Often you hear people claim that there’s no such thing as Free Will. They maintain that all is determined by genetics, conditioning, or chemicals in your brain.
However, imagine a professor who preaches this theory of human conditioning. For a full semester, he explains to an eager group of students yearning to shirk any sense of moral responsibility how man is simply the result of the sum total of his DNA and his experiences; how, although society must protect itself, an individual cannot be blamed for his actions or their consequences.
Now, suppose the professor comes home early one day and finds his wife in bed with his best friend.
Consider this professor’s reaction. Is it passive acceptance and tolerance, or does he react as most do – with shock, anger, and the desire to seek revenge? According to the professor’s own theory, both his wife and his friend were simply responding to stimuli.
If the professor truly believed that man has no control over his responses, he would never react to betrayal with hate. A person only reacts in this manner when the one who hurt him acted with intent, by choice, or with negligence. Only when, in your opinion, a person should have or could have acted differently, are you upset with him. Disappointment and anger directed at another are clear and outright testimonies to one’s conscious or subconscious acknowledgement that the other makes decisions.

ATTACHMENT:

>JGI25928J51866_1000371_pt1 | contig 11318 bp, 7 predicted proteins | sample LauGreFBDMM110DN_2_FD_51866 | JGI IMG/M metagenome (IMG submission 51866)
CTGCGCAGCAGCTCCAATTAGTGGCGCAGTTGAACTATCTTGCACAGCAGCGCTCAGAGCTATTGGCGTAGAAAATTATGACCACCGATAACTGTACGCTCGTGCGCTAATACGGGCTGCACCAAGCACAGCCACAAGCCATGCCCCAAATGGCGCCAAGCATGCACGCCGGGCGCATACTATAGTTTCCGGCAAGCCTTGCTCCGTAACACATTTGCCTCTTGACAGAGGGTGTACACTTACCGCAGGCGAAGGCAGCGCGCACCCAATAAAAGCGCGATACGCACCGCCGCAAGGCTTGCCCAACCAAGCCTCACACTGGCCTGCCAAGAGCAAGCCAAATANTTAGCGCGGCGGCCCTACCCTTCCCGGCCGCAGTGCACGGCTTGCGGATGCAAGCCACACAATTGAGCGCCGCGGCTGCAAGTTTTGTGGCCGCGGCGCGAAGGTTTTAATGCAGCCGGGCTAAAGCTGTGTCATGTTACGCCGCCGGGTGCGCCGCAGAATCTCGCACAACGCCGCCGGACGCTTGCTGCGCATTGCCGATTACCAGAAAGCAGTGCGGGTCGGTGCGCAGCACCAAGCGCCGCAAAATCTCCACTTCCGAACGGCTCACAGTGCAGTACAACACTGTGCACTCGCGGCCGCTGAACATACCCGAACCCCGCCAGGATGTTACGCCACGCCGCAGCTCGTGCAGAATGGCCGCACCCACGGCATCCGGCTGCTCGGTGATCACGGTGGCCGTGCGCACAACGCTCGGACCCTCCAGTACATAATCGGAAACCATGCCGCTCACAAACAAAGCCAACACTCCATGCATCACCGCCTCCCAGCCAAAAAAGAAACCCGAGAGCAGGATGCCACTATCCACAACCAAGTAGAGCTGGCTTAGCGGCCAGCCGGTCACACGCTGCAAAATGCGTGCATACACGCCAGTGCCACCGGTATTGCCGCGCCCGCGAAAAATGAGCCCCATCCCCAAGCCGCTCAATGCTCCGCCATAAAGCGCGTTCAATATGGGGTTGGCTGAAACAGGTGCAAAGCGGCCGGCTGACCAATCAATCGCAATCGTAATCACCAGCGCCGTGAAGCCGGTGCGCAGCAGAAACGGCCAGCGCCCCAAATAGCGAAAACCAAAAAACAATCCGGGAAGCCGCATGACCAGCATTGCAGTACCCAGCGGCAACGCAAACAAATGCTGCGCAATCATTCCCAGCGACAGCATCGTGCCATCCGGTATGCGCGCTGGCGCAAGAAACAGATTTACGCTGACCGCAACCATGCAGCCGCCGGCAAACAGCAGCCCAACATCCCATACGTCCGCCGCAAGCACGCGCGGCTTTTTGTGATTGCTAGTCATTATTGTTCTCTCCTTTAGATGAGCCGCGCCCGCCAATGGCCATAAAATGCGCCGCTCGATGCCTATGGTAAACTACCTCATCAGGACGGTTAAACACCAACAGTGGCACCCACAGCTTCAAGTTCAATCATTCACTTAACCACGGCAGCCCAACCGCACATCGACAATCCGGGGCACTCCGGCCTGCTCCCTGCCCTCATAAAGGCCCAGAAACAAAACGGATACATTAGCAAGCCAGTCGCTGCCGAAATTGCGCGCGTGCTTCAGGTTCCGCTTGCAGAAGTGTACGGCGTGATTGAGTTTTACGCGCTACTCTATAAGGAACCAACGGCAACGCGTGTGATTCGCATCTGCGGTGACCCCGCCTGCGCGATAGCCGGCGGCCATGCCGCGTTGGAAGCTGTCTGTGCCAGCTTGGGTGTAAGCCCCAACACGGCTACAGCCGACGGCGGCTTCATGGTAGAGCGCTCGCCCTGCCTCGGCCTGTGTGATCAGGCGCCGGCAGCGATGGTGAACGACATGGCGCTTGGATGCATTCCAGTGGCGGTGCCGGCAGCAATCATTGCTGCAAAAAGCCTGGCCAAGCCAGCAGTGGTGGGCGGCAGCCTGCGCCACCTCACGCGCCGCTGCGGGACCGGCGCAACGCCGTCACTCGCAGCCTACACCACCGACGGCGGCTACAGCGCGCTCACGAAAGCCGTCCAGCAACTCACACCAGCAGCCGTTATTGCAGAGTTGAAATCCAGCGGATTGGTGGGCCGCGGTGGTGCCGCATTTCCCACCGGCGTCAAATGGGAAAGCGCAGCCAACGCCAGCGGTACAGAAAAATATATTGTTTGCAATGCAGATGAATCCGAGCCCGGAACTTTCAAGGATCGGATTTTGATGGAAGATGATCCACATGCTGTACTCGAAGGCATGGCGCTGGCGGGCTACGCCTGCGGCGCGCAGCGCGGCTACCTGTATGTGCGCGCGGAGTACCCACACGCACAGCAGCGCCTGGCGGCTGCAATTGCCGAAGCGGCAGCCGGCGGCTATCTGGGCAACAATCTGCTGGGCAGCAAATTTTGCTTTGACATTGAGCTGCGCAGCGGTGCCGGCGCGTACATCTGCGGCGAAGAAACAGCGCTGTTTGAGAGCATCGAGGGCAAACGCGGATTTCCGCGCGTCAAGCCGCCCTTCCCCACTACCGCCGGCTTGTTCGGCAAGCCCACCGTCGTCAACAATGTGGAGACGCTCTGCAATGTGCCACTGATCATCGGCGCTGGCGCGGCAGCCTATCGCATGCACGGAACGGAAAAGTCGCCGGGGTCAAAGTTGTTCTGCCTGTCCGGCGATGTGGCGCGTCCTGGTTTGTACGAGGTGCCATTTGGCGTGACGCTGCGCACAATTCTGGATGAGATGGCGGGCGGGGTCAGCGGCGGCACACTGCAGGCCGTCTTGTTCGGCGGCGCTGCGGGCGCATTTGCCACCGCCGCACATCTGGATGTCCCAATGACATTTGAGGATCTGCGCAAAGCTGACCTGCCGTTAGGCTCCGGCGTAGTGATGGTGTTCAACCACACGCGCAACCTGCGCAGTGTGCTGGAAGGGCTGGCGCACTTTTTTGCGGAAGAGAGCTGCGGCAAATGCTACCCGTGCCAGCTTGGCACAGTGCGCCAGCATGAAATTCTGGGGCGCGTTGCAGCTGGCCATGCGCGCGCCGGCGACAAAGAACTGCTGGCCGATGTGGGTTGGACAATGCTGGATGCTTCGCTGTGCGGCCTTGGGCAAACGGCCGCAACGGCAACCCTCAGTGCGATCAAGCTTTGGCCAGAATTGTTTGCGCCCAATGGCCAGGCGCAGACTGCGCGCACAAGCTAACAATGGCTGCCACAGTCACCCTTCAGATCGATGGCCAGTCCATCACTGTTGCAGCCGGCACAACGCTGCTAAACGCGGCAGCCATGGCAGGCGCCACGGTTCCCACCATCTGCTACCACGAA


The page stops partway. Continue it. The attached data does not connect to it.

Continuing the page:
To further this point, suppose this whole episode with the professor’s wife never took place, and in fact the professor and his wife have a blissful, loving relationship. One day, this professor and his wife are enjoying a beautiful stroll on a crisp spring morning when a bird flying overhead suddenly has a heart attack and falls out of the sky, landing strait onto the professor’s wife, killing her on the spot.
Now, obviously, the professor is shocked, horrified, and in deep emotional pain, but is the professor mad at the bird?
Because the bird having a heart attack and landing on the professor’s wife was totally beyond the bird’s control. It was not the bird’s choice.
We see that when a person gets angry at another, it’s a testimonial that he believes the other to have Free Will.
From this it becomes apparent that everyone believes there to be an element of Free Will in the world – they testify to this belief by their responses – both in emotion and in action.
Rabbi Eliyahu Yaakov is a sought after cutting edge international speaker on Kabbalah, relationships, parenting, and life. His recently released #1 Amazon’s Best Seller, Jewish By Choice: A Kabbalistic Take on Life & Judaism, has won wide acclaim as one of the clearest, most comprehensive, and reader-friendly depictions of Kabbalah and the “whys” of Judaism.